“‘Rabbi, who sinned, this man or his parents, that he was born blind?”

    Jesus’ response was: “Neither this man nor his parents sinned,” said Jesus, “but this happened so that the works of God might be displayed in him.”

    I think we can have a tendency to still jump too quickly to the idea that a problem is a “sin problem”.

    That being said, I do know that physical and sexual abuse is a horrendous thing, with consequences that can last many generations.

    Thoughts?

    By the way, I will be celebrating Thanksgiving with my parents today (outside), so be nice to each other in your comments please, as I won’t be able to check in much.

    • It helps to remember that IMonk was preaching and teaching over many decades, and his thinking (pardon the pun) evolved over that time.

      Although, as a quasi-Calvinist, *I* would still say our sinfulness/fallen nature/original sin is a huge root problem.

    • A root cause for what? I don’t think too many people attribute physical disabilities to personal sin anymore. But if you are talking about the major issues of the world, then yeah I think the root cause is sin. Greed, malice, lack of love, vengeance, lust, and so on are all sin and cause the majority of problems in the world today.

  2. thatotherjean says

    Thank you, Mike Bell, for suggesting that Michael Spencer’s view of demons (at least in the Bible) was more nuanced than last week’s segment suggested. It’s always useful to remember L.P. Hartley, a British novelist often quoted by historians and archaeologists: “The past is a foreign country; they do things differently there.” As for the reality of demons, Michael Spencer, we hope, now knows; I don’t, and will continue to disagree with what he has written here.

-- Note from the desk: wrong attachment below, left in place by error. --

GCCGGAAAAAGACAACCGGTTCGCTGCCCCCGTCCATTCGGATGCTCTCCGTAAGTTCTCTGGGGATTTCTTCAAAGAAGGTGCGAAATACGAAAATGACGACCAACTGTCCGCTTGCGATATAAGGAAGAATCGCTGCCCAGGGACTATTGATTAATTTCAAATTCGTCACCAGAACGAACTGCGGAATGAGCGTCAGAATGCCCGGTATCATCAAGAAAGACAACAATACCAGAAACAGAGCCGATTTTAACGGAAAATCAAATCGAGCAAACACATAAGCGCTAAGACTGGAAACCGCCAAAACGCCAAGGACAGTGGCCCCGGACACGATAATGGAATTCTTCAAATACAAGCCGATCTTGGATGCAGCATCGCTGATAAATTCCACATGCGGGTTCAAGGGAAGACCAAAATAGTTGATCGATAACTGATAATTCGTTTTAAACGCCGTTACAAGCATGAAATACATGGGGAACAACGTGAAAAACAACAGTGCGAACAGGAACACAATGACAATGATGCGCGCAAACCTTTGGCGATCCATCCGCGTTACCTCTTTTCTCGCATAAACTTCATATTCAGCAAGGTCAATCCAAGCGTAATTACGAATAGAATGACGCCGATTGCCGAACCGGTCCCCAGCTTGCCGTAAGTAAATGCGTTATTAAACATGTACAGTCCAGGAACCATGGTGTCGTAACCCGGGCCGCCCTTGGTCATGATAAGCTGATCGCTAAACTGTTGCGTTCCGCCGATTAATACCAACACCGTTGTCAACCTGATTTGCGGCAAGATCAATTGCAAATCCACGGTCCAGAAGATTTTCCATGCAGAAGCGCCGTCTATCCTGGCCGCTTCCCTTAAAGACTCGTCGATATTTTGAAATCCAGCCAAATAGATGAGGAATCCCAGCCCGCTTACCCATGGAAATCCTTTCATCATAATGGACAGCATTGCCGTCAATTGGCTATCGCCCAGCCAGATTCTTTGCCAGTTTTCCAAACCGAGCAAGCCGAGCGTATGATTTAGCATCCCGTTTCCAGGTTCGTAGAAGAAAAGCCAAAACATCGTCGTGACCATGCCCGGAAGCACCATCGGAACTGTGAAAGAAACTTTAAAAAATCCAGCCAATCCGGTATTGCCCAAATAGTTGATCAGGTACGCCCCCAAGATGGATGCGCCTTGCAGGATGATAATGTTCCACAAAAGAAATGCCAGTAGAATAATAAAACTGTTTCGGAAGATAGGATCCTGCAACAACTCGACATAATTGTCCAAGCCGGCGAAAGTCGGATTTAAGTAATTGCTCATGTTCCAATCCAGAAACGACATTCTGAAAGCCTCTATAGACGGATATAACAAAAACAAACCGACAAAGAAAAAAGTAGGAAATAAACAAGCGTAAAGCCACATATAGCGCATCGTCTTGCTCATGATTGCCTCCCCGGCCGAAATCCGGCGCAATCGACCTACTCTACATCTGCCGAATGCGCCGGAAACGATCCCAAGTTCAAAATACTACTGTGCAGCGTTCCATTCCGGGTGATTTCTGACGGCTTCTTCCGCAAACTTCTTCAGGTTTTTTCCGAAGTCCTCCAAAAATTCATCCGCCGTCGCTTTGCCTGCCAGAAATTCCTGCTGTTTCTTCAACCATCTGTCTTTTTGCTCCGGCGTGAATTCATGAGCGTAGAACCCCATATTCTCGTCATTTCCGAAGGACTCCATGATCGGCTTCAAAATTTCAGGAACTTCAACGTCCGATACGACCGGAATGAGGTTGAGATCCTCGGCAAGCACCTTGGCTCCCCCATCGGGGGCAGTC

Also: Happy Thanksgiving! I hope you’re enjoying your day.

  3. “This is a pre-scientific description. In Jesus’ day, people believed stars were little points up in the sky. When they saw the streak of light in the sky it made sense to them that these were falling stars. We understand stars differently today, and we know that “falling stars” are bits of meteoric dust burning up in our atmosphere. What Jesus is doing here is using poetic language to describe a future cataclysmic time. He is using language that people of his day understood. We shouldn’t expect this to be written in modern scientific language, as that would be foolish.”

    This is a great illustration. I don’t know that you want to change Michael’s wording, but if you could slightly edit this sentence I think it would be more consistent with his point:

    ‘What Jesus is doing here is using poetic language to describe a future cataclysmic time.’

    To: ‘What Jesus is doing here is using familiar [or apocalyptic, or pre-scientific] language to describe a future cataclysmic time.’

    My point is that it isn’t ‘poetic’ language (or it wasn’t to his ancient hearers); it is pre-scientific language. It is, as Michael says, Jesus using language that people of his day understood. If we were to ask Michael about this I think he’d probably agree.

  4. thatotherjean says

    I agree, Greg. Today, it’s using poetic language to say “The stars fell from the sky.” because we know those are not stars. The people of Jesus’s day were simply saying what they saw. “Pre-scientific” would be a clearer description, if Mike Bell thinks that Michael’s language could/should be changed.

  5. Michael Bell says

    Greg and theotherjean,

    Thanks for the suggestions. I think these are worthy edits.